do you start? Jim says that you first
need to find someone willing to spend the time to teach distance handling. "It is a specialized skill," says Jim, "and
most instructors focus on the handling skills required of non-gamble courses."
running a course, Jim and several of his students noted, "an important
factor is for handlers of small dogs to have the discipline to stay committed a
longer period of time to their dogs performance [of a gamble]." For example, says Jim, "there is a lot of
focus these days on teaching collection cues...where there can be a lot of
extension requirements of the dogs in Gamblers. In Gamblers your real estate is often condensed, so your use of space is
critical. A lot of handlers "overrun"
their dogs in gamblers since most of their other training revolves around
getting to a position ahead of their dog."
All Fun and Games
addition to being successful at Gamblers, all of the Small Dog Mafia members
enjoy the class. Arlene enjoys the
strategy element: "figuring out the best way to handle it, then going out with
my dog and having my plan work." Debbie
agrees, "I like being able to design a nice flowy course for Porsche. I love to show off her skills. It is very rewarding to be able to get a
gamble that relatively few dogs got."
has also been a good amount of friendly competition among the Small Dog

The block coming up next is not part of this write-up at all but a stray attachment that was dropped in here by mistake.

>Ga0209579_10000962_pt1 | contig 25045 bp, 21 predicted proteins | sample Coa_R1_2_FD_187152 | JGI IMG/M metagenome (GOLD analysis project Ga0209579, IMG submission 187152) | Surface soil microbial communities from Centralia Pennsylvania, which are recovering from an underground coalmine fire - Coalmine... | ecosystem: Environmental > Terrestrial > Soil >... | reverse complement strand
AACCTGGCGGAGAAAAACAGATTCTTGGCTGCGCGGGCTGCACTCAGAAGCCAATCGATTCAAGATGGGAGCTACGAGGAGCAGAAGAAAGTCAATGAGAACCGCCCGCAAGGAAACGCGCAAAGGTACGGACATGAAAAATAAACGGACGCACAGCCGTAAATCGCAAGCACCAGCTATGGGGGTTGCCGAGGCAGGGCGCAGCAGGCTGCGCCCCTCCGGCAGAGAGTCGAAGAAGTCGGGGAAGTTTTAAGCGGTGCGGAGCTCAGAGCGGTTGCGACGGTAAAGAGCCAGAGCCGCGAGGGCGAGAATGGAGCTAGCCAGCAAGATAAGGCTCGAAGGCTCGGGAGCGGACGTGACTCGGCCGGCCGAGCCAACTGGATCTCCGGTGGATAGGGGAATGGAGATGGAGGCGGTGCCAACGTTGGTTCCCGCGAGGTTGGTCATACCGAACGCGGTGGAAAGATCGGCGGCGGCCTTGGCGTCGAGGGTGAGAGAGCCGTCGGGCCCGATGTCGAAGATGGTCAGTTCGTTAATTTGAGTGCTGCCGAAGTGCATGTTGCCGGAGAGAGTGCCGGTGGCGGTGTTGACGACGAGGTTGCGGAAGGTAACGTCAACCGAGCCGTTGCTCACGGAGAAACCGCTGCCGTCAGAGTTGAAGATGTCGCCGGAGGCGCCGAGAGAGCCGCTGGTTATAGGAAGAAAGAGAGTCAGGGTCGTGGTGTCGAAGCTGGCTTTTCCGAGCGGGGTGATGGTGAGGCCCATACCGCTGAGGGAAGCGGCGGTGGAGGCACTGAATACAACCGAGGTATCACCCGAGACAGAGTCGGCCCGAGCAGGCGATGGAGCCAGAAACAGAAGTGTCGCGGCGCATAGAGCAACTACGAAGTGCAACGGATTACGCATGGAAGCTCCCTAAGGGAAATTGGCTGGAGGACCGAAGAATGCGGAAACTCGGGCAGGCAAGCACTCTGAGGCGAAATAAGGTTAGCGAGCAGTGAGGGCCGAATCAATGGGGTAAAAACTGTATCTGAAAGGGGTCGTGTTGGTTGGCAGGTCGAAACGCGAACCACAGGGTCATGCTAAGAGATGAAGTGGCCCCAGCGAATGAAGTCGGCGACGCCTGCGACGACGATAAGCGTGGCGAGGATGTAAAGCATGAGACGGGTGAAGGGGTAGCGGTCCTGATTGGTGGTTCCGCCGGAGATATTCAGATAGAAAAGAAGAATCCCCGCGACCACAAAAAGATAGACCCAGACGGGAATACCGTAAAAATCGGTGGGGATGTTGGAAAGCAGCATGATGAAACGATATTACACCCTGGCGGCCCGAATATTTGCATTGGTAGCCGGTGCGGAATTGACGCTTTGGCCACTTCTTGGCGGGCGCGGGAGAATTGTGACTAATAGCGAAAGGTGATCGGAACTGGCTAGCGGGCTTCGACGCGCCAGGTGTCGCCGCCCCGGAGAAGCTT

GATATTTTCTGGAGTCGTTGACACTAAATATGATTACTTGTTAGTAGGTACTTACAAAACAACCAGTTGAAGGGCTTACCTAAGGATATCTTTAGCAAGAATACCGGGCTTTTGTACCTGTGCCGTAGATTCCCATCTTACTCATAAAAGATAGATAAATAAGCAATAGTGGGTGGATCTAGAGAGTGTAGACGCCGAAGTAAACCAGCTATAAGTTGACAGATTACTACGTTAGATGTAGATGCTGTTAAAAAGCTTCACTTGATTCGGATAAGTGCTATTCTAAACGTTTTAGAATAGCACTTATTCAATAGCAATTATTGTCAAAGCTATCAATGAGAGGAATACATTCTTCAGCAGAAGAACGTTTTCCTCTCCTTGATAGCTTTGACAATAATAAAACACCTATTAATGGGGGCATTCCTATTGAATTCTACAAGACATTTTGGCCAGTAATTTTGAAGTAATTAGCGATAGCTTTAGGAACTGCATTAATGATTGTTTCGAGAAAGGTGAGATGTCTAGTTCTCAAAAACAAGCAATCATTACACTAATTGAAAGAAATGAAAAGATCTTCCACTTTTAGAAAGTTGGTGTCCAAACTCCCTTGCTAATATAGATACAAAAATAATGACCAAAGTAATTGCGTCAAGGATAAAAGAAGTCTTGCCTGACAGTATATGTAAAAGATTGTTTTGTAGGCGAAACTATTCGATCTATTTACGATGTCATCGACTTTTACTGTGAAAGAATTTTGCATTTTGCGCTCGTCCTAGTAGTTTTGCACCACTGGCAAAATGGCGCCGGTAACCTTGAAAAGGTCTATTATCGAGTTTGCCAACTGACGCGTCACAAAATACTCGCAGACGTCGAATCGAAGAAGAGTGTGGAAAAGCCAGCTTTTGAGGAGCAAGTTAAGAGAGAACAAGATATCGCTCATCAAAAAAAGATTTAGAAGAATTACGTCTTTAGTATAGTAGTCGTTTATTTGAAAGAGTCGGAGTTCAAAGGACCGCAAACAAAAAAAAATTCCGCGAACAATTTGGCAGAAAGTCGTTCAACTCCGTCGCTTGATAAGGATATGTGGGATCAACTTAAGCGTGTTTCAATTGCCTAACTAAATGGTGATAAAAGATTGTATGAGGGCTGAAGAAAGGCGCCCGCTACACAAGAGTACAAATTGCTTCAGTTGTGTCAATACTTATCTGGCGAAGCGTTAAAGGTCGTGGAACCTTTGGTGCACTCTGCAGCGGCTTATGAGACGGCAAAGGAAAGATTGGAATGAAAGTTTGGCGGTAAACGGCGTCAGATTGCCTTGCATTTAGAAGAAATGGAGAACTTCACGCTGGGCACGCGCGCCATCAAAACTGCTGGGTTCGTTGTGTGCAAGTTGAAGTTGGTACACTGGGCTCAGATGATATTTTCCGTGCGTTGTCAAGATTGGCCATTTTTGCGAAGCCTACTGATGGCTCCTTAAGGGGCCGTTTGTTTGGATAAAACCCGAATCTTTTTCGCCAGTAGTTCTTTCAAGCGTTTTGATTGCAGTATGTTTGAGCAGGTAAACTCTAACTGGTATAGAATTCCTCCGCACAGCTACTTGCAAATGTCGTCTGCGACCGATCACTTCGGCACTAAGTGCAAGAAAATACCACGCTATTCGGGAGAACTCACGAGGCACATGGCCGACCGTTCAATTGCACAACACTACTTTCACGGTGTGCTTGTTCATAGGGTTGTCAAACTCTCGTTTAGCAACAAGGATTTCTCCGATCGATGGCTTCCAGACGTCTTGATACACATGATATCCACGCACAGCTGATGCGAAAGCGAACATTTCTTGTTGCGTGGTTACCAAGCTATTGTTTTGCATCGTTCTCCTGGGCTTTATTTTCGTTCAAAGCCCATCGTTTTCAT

Mafia. While typical "head to head" competition at USDAA trials are in classes like Grand Prix, DAM Team, and
Snooker, the competition for Top Ten Points in Gamblers can infiltrate the
the last trial of 2012, Laura and Otterpop, Gail and her Corgi, Gwyny, and
Arlene and Sparkle were all in contention of finishing as the #1 Gamble Dog of
their jump height for the year. This
added excitement to the class, and in the end, Otterpop was #1 with Gwyny and
Sparkle tied for #2.
Dog Mafia also enjoys surprising newcomers to the area with their skills. Arlene notes, "it's a lot of fun when we get a
judge thats new to the area. They are
blown away when the entire 8" class nails the gamble." When the small dogs run first, they can also
fool the other handlers into believing that a challenging gamble is easy, by
all successfully completing the task at hand. Jim, as an instructor, is "very proud when I see them nail a gamble that
most dogs are struggling to get. It is a
real testament to the time and effort they put into training their dogs to that
Click on the logo below to see a video of the Small Dog Mafia in action!
Tamar Fuhrer lives in the Los Angeles, California area, where she
works as a Transportation Planning Manager for Metro, Los Angeles County's
transit agency. She began training in agility in 2012 with her first dog,
All-American, Murray (affectionately known in the Southern California area as
"The Murr"), and quickly became hooked. Murray recently earned his
PDCH and is relieved to never have to see a table again. She is also
enjoying training Riff, her young Lowchen, who thinks life is a big frat party
with everyone invited.